Grand Challenges sparking new partnerships, igniting innovation

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CONTACTING US

Main Office

Department of Rehabilitation Psychology & Special Education
School of Education
UW-Madison
Education Building
1000 Bascom Mall, Rm. 431B
MadisonWI  53706

Tel: 608/263.5860
Fax: 608/262.8108

Email: rpseinfo@education.wisc.edu
or by contact form
 
GRAND CHALLENGES

New initiative sparking partnerships, igniting innovation

The UW–Madison School of Education launched a Grand Challenges initiative in 2017 in an effort to bring together faculty, staff and community members to start thinking about interdisciplinary and innovative ways in which to address critical problems that span education, health and the arts.

Fourteen teams representing more than 50 people ultimately submitted proposals for the inaugural Grand Challenges Engage initiative and in September, eight of these projects were selected to receive a combined $200,000 to carry out the Wisconsin Idea on behalf of the School of Education.

Rosenthal and Bal project
This poster represents the project titled, “Developing a
Culturally Sensitive, Holistic, and Sustainable Health
Promotion Program for El Salvadorans with Chronic Illness
and Disability.”
Two of these winning proposals feature faculty members from the Department of Rehabilitation Psychology and Special Education (RPSE).

David Rosenthal and Aydin Bal are part of an initiative titled, “Developing a Culturally Sensitive, Holistic, and Sustainable Health Promotion Program for El Salvadorans with Chronic Illness and Disability.” These RPSE faculty members are partnering on this project with Barbara Alvarado of the Madison Arcatao (El Salvador) Sister City Project, Ian Davies of Edgewood College and Alberto Vargas, the associate director of UW–Madison’s Latin American, Caribbean, and Iberian Studies program.

This team plans to develop a sustainable health promotion program for El Salvadorans, many of whom were injured in the Salvadoran Civil War between 1980- 92, living in and around Arcatao. The goal is to enhance health promotion and rehabilitation systems in this small, poor Central American nation using Culturally Responsive Positive Interventions and Supports (CRPBIS), and the World Health Organization’s International Classification of Function framework. CRPBS is an educational initiative being developed by Bal that’s grounded in local to global justice theory, with the ultimate goal of educational systems change.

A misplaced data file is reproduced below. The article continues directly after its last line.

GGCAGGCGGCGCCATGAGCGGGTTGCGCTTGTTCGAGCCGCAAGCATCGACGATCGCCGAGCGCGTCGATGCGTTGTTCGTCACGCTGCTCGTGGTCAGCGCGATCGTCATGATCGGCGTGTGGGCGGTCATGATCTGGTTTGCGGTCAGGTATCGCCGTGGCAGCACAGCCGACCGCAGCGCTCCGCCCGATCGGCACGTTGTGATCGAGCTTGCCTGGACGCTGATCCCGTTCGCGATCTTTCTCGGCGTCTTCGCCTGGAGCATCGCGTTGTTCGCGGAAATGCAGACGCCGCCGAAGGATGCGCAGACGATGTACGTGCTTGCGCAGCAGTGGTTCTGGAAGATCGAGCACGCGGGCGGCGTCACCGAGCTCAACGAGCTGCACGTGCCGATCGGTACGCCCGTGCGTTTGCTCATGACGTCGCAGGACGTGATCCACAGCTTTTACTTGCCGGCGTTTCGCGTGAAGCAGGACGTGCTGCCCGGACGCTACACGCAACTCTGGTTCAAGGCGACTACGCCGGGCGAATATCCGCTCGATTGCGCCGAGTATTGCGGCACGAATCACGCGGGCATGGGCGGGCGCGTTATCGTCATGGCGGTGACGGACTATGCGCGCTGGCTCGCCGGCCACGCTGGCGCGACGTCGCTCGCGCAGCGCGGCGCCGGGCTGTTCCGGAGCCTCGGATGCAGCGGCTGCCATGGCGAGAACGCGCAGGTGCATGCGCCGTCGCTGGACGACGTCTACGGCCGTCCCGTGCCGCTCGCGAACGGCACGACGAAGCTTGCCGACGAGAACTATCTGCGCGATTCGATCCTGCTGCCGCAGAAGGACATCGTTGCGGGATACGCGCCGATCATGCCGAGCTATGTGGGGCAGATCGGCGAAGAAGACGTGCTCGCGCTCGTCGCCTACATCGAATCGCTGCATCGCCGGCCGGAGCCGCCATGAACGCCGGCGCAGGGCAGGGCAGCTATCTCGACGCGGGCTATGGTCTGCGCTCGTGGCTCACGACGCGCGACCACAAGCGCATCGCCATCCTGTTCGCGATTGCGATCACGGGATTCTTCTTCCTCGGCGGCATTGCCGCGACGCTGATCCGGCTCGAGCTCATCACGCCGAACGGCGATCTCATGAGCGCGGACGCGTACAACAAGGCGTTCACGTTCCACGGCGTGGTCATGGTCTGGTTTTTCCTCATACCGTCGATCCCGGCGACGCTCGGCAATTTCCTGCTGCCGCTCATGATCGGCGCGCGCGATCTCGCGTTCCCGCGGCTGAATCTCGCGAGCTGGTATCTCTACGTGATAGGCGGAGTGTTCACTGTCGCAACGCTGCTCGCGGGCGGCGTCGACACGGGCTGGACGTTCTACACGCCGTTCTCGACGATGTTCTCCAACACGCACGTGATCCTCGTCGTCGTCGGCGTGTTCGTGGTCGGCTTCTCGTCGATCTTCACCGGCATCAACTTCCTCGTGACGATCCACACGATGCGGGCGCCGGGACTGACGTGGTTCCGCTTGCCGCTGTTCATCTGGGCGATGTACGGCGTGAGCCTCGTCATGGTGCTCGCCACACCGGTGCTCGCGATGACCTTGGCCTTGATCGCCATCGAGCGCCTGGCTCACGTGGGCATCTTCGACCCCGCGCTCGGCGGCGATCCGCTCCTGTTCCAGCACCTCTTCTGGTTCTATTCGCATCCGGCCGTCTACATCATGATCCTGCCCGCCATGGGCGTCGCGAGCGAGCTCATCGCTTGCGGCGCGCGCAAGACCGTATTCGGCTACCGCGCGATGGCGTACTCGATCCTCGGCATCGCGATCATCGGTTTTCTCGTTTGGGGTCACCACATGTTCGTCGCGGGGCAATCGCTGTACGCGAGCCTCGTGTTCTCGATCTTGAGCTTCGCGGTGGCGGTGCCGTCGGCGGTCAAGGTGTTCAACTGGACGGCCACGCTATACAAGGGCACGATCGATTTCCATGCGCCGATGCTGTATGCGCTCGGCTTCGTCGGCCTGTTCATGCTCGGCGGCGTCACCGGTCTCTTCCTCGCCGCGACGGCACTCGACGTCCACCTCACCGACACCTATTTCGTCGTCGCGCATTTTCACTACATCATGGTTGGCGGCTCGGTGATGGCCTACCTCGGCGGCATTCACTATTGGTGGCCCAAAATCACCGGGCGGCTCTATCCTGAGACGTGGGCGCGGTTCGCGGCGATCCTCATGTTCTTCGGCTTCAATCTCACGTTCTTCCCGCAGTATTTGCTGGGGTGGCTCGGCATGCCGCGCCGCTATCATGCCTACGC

The team visited Arcatao in April to meet with the mayor’s office, physical therapists, and other health workers and stakeholders in the community to conduct a needs assessment and start envisioning a plan for how best to help.

“It’s important to show the people of El Salvador we care and support them, and to work hard to find sustainable, meaningful ways we can collaborate and interface with organizations to address their needs,” says Rosenthal, a professor with RPSE.

In addition, RPSE Assistant Professor Taucia Gonzalez is part of a team working on a project called, “Exploring and Realizing the Equitable Inclusion of Immigrant Parents and Students in Educational Policy and Decision-Making.” Mariana Pacheco, an associate professor with the Department of Curriculum and Instruction, and Yang Sao Xiong, an assistant professor with UW–Madison’s School of Social Work, are also part of the team.

“I strongly believe that scholars trained in different disciplines can leverage their collective expertise to address larger, more complex problems,” says Gonzalez. “Our team brings together a dynamic interdisciplinary framework that can more deeply address issues of equity and inclusion for Hmong and Latino youth in our local community. All three of us come from immigrant households, which allows us to engage in this work with some insider knowledge.”

Taucia Gonzalez's project
The project that includes the expertise of Taucia Gonzalez is titled,
"Exploring and Realizing the Equitable Inclusion of Immigrant Parents and
Students in Educational Policy and Decision-making."
Gonzalez notes that the educational opportunities and schooling experiences of immigrant students have traditionally been developed “top-down” and tend to exclude insights of the immigrant students and parents these reforms attempt to serve. This project will examine how parents’ and students’ insights can help shape and realize the equitable potential of education and schooling for disenfranchised students.

The grants for these projects were made possible with support from UW–Madison’s Office of the Provost, the Wisconsin Center for Education Research and donors.

“The Grand Challenge process is about making new connections so that faculty and staff can envision new directions for their work,” says Richard Halverson, who directs Grand Challenges and is a professor in the Department of Educational Leadership and Policy Analysis. “We feel that it is helping to create the conditions where people from different corners of the School are coming together and seeing each other as collaborators.”